Wall Street Posts Weekly Loss as Banks, Chipmakers Weigh
The S&P 500 ended lower on Friday after a choppy trading session as bank and chipmaker stocks weighed on the index and investors grappled with US-China trade talks.
All three major US stock indexes posted a weekly loss as the markets reacted to reports from the US-China trade summit, raising US government bond yields and increasing oil prices.
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China denied accounts by some US officials that it had offered a package to slash the US trade deficit by up to USD 200 billion, but said the consultations were "constructive," in the latest salvo of tit-for-tat messages to emerge from the high-level meeting.
Boeing Co shares rose on hopes for a reduction in the US-China trade deficit, after an American source said the company would be major beneficiary of a narrowed trade gap. Boeing sells about a fourth of its commercial aircraft to Chinese customers. The plane maker's shares advanced 2.1 percent, helping keep the Dow Jones Industrial Average out of negative territory.
Relatively tariff-immune small-cap stocks continued to outperform, with the Russell 2000 hitting its third straight record closing high.
Yields of US 10-year Treasuries pulled back from near seven-year highs as buyers emerged after a bond sell-off earlier in the week prompted by growing inflation worries.
Although banks typically benefit from higher interest rates, shares of JPMorgan Chase, Citigroup, Bank of America and Wells Fargo were all lower, pulling the S&P Financial index down 0.9 percent.
Some investors have expressed skepticism that the banking sector has much more room to raise unless loan growth accelerates or regulations slacken considerably.
The Dow Jones Industrial Average was essentially flat, ending the session at 24,715.09, the S&P 500 lost 7.16 points, or 0.26 percent, to 2,712.97 and the Nasdaq Composite dropped 28.13 points, or 0.38 percent, to 7,354.34.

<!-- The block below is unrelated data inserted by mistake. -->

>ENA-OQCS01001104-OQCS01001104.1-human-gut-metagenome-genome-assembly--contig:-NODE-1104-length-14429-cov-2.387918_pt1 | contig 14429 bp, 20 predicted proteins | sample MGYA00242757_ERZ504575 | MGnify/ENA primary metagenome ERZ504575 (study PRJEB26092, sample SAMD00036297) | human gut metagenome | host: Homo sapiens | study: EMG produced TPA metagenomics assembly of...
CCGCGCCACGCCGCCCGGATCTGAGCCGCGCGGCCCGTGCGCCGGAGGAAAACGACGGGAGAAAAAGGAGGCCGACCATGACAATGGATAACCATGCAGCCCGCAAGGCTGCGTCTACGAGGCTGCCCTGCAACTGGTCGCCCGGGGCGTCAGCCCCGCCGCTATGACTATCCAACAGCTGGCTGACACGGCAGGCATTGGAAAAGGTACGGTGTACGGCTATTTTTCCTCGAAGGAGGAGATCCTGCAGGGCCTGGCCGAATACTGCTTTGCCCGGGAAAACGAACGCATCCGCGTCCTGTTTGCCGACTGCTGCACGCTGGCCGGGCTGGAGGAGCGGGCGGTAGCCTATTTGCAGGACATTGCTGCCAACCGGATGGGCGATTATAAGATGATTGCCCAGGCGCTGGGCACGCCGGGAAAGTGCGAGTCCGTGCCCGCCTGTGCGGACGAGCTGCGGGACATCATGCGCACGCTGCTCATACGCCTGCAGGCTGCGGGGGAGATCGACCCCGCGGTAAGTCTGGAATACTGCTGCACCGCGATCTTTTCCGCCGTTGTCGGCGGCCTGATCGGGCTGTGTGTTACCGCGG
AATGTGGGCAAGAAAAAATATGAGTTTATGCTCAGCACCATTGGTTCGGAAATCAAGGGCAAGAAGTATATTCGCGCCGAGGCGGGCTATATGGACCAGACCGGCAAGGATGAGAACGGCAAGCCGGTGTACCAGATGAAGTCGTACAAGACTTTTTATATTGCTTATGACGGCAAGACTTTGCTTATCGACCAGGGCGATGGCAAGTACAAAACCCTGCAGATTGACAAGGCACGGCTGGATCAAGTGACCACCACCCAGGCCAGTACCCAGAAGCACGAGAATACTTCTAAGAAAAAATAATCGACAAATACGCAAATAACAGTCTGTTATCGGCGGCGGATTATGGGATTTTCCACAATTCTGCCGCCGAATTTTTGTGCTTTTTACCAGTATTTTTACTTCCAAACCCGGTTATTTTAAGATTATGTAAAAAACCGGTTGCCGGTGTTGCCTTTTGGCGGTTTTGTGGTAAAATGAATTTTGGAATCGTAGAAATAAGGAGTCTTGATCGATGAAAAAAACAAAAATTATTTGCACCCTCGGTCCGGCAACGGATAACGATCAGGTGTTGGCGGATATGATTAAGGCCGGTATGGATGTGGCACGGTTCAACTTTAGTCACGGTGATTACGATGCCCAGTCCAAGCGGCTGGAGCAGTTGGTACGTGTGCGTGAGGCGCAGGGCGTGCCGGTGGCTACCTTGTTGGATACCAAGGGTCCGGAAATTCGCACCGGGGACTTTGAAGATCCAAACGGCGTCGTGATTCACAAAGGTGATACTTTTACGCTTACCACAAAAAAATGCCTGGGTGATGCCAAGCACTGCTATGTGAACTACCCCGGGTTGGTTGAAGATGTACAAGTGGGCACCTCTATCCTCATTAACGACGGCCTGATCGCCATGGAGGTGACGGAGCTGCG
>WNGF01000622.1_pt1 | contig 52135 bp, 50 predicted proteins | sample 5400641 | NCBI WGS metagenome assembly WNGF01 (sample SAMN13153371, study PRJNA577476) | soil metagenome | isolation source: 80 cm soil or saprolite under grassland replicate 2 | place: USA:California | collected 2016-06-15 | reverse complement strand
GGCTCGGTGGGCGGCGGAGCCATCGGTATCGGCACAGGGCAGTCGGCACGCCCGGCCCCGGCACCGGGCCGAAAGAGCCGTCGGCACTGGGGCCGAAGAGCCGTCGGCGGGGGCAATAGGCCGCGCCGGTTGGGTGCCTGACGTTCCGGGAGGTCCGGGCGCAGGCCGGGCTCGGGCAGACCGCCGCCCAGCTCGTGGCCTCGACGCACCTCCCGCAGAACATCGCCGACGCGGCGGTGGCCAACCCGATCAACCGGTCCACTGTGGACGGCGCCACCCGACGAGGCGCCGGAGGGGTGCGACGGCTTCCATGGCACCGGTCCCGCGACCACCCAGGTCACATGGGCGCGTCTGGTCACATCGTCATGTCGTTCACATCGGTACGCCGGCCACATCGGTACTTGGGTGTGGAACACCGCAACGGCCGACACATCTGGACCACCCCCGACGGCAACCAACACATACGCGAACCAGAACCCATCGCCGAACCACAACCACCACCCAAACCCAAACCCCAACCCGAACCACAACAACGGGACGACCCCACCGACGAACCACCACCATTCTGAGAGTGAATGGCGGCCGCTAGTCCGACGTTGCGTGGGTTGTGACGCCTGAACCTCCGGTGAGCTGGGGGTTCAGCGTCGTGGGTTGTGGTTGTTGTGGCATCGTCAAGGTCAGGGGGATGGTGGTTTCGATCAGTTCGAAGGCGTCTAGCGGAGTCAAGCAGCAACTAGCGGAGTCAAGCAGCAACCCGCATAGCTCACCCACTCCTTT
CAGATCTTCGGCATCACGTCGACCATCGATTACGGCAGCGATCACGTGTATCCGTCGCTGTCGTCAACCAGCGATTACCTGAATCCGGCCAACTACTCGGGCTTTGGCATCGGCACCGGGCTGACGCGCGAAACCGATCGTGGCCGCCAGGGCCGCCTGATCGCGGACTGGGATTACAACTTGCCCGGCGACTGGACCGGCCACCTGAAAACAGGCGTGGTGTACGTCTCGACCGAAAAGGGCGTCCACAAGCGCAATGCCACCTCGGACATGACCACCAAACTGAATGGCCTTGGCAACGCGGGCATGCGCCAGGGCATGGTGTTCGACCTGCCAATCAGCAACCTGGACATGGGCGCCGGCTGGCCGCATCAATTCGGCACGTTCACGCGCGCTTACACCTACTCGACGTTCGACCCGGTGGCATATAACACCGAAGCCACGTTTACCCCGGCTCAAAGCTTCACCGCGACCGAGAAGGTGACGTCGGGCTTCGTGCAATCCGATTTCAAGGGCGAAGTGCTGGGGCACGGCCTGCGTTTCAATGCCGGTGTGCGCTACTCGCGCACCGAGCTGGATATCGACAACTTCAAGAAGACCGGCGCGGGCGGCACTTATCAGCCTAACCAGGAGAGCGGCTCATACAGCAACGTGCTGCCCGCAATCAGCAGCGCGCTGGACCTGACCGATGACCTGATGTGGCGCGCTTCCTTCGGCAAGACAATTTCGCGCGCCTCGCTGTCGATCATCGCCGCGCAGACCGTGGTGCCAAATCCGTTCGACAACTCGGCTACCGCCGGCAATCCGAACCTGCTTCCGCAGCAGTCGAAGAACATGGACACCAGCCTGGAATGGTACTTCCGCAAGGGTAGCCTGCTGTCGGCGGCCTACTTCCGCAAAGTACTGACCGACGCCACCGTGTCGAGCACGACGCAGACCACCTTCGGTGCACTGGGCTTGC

Shares of Applied Materials dropped 8.2 percent after the chip equipment maker's weak 2019 forecast added to concerns of softening Smartphone demand, as told by Trade Nivesh Investment Advisersources.
The Philadelphia Semiconductor index ended the session down 1.4 percent, its worst loss since April 19.
Deere & Co helped bolster the industrials sector, jumping 5.7 percent after the company raised its full-year earnings estimate.
The S&P Energy index dropped 0.8 percent as crude prices fell. Despite the session's decline, oil still posted its sixth consecutive weekly advance.
Declining issues outnumbered advancing ones on the NYSE by a 1.01-to-1 ratio; on Nasdaq, a 1.03-to-1 ratio favored decliners.
The S&P 500 posted 10 new 52-week highs and five new lows; the Nasdaq Composite recorded 144 new highs and 33 new lows.
Volume on US exchanges was 6.18 billion shares, compared with the 6.64 billion-share average for the full session over the last 20 trading days.